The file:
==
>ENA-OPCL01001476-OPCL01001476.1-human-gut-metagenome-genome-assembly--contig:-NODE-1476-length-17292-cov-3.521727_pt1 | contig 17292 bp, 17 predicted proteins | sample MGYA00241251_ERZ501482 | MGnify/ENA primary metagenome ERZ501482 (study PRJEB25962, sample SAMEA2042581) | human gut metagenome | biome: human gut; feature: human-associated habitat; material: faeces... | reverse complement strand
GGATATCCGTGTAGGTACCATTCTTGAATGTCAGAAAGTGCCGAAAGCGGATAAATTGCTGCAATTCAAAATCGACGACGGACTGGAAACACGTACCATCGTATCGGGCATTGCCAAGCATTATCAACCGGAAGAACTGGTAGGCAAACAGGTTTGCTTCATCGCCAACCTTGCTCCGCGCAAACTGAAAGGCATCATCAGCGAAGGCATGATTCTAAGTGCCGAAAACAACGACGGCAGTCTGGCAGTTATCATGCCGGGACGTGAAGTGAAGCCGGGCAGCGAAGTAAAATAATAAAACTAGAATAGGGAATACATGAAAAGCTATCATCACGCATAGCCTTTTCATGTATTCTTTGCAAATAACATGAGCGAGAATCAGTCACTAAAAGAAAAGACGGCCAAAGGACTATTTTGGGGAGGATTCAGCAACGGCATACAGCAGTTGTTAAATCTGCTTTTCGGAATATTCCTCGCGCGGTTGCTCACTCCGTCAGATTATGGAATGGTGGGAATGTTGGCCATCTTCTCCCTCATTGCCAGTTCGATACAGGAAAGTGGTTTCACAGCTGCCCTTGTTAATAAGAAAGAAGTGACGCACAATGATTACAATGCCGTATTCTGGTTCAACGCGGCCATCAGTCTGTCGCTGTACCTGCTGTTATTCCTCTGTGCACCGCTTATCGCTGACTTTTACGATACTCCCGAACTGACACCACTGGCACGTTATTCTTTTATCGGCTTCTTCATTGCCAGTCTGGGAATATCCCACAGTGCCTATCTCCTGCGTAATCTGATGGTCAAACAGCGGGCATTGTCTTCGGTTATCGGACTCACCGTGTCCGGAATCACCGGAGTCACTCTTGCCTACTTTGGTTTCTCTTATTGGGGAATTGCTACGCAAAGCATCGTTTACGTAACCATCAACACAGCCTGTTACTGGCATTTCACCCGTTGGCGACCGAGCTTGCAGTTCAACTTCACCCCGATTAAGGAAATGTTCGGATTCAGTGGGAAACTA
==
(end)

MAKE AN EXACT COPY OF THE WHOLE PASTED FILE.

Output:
>ENA-OPCL01001476-OPCL01001476.1-human-gut-metagenome-genome-assembly--contig:-NODE-1476-length-17292-cov-3.521727_pt1 | contig 17292 bp, 17 predicted proteins | sample MGYA00241251_ERZ501482 | MGnify/ENA primary metagenome ERZ501482 (study PRJEB25962, sample SAMEA2042581) | human gut metagenome | biome: human gut; feature: human-associated habitat; material: faeces... | reverse complement strand
GGATATCCGTGTAGGTACCATTCTTGAATGTCAGAAAGTGCCGAAAGCGGATAAATTGCTGCAATTCAAAATCGACGACGGACTGGAAACACGTACCATCGTATCGGGCATTGCCAAGCATTATCAACCGGAAGAACTGGTAGGCAAACAGGTTTGCTTCATCGCCAACCTTGCTCCGCGCAAACTGAAAGGCATCATCAGCGAAGGCATGATTCTAAGTGCCGAAAACAACGACGGCAGTCTGGCAGTTATCATGCCGGGACGTGAAGTGAAGCCGGGCAGCGAAGTAAAATAATAAAACTAGAATAGGGAATACATGAAAAGCTATCATCACGCATAGCCTTTTCATGTATTCTTTGCAAATAACATGAGCGAGAATCAGTCACTAAAAGAAAAGACGGCCAAAGGACTATTTTGGGGAGGATTCAGCAACGGCATACAGCAGTTGTTAAATCTGCTTTTCGGAATATTCCTCGCGCGGTTGCTCACTCCGTCAGATTATGGAATGGTGGGAATGTTGGCCATCTTCTCCCTCATTGCCAGTTCGATACAGGAAAGTGGTTTCACAGCTGCCCTTGTTAATAAGAAAGAAGTGACGCACAATGATTACAATGCCGTATTCTGGTTCAACGCGGCCATCAGTCTGTCGCTGTACCTGCTGTTATTCCTCTGTGCACCGCTTATCGCTGACTTTTACGATACTCCCGAACTGACACCACTGGCACGTTATTCTTTTATCGGCTTCTTCATTGCCAGTCTGGGAATATCCCACAGTGCCTATCTCCTGCGTAATCTGATGGTCAAACAGCGGGCATTGTCTTCGGTTATCGGACTCACCGTGTCCGGAATCACCGGAGTCACTCTTGCCTACTTTGGTTTCTCTTATTGGGGAATTGCTACGCAAAGCATCGTTTACGTAACCATCAACACAGCCTGTTACTGGCATTTCACCCGTTGGCGACCGAGCTTGCAGTTCAACTTCACCCCGATTAAGGAAATGTTCGGATTCAGTGGGAAACTA